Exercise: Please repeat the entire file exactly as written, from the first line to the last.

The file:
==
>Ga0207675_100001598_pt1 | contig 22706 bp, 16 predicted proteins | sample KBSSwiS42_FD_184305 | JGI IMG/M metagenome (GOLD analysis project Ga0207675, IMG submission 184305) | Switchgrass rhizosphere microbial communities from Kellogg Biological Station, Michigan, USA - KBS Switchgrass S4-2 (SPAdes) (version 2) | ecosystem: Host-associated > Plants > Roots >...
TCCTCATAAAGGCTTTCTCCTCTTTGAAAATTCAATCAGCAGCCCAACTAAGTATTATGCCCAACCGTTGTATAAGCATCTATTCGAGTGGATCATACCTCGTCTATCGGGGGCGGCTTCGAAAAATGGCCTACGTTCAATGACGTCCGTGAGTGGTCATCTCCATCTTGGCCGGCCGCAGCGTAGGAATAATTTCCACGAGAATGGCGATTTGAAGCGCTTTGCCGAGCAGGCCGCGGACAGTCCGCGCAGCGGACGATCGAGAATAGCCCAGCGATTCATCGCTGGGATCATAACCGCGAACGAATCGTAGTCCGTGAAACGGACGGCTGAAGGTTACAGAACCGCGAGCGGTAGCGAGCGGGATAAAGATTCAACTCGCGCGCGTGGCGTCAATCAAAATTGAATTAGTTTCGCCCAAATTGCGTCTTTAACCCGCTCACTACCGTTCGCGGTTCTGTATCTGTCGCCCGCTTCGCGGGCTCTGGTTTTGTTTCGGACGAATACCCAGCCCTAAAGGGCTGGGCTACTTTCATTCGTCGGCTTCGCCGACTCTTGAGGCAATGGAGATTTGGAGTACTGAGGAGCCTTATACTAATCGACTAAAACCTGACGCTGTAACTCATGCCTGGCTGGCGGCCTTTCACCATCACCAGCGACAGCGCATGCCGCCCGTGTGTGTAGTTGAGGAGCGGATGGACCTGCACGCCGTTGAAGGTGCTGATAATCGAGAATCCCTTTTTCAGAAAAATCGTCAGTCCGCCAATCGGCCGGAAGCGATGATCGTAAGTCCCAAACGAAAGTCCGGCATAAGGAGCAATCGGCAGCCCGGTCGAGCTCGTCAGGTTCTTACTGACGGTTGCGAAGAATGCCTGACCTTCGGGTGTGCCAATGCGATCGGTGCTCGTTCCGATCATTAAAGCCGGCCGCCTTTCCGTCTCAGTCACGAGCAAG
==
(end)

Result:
>Ga0207675_100001598_pt1 | contig 22706 bp, 16 predicted proteins | sample KBSSwiS42_FD_184305 | JGI IMG/M metagenome (GOLD analysis project Ga0207675, IMG submission 184305) | Switchgrass rhizosphere microbial communities from Kellogg Biological Station, Michigan, USA - KBS Switchgrass S4-2 (SPAdes) (version 2) | ecosystem: Host-associated > Plants > Roots >...
TCCTCATAAAGGCTTTCTCCTCTTTGAAAATTCAATCAGCAGCCCAACTAAGTATTATGCCCAACCGTTGTATAAGCATCTATTCGAGTGGATCATACCTCGTCTATCGGGGGCGGCTTCGAAAAATGGCCTACGTTCAATGACGTCCGTGAGTGGTCATCTCCATCTTGGCCGGCCGCAGCGTAGGAATAATTTCCACGAGAATGGCGATTTGAAGCGCTTTGCCGAGCAGGCCGCGGACAGTCCGCGCAGCGGACGATCGAGAATAGCCCAGCGATTCATCGCTGGGATCATAACCGCGAACGAATCGTAGTCCGTGAAACGGACGGCTGAAGGTTACAGAACCGCGAGCGGTAGCGAGCGGGATAAAGATTCAACTCGCGCGCGTGGCGTCAATCAAAATTGAATTAGTTTCGCCCAAATTGCGTCTTTAACCCGCTCACTACCGTTCGCGGTTCTGTATCTGTCGCCCGCTTCGCGGGCTCTGGTTTTGTTTCGGACGAATACCCAGCCCTAAAGGGCTGGGCTACTTTCATTCGTCGGCTTCGCCGACTCTTGAGGCAATGGAGATTTGGAGTACTGAGGAGCCTTATACTAATCGACTAAAACCTGACGCTGTAACTCATGCCTGGCTGGCGGCCTTTCACCATCACCAGCGACAGCGCATGCCGCCCGTGTGTGTAGTTGAGGAGCGGATGGACCTGCACGCCGTTGAAGGTGCTGATAATCGAGAATCCCTTTTTCAGAAAAATCGTCAGTCCGCCAATCGGCCGGAAGCGATGATCGTAAGTCCCAAACGAAAGTCCGGCATAAGGAGCAATCGGCAGCCCGGTCGAGCTCGTCAGGTTCTTACTGACGGTTGCGAAGAATGCCTGACCTTCGGGTGTGCCAATGCGATCGGTGCTCGTTCCGATCATTAAAGCCGGCCGCCTTTCCGTCTCAGTCACGAGCAAG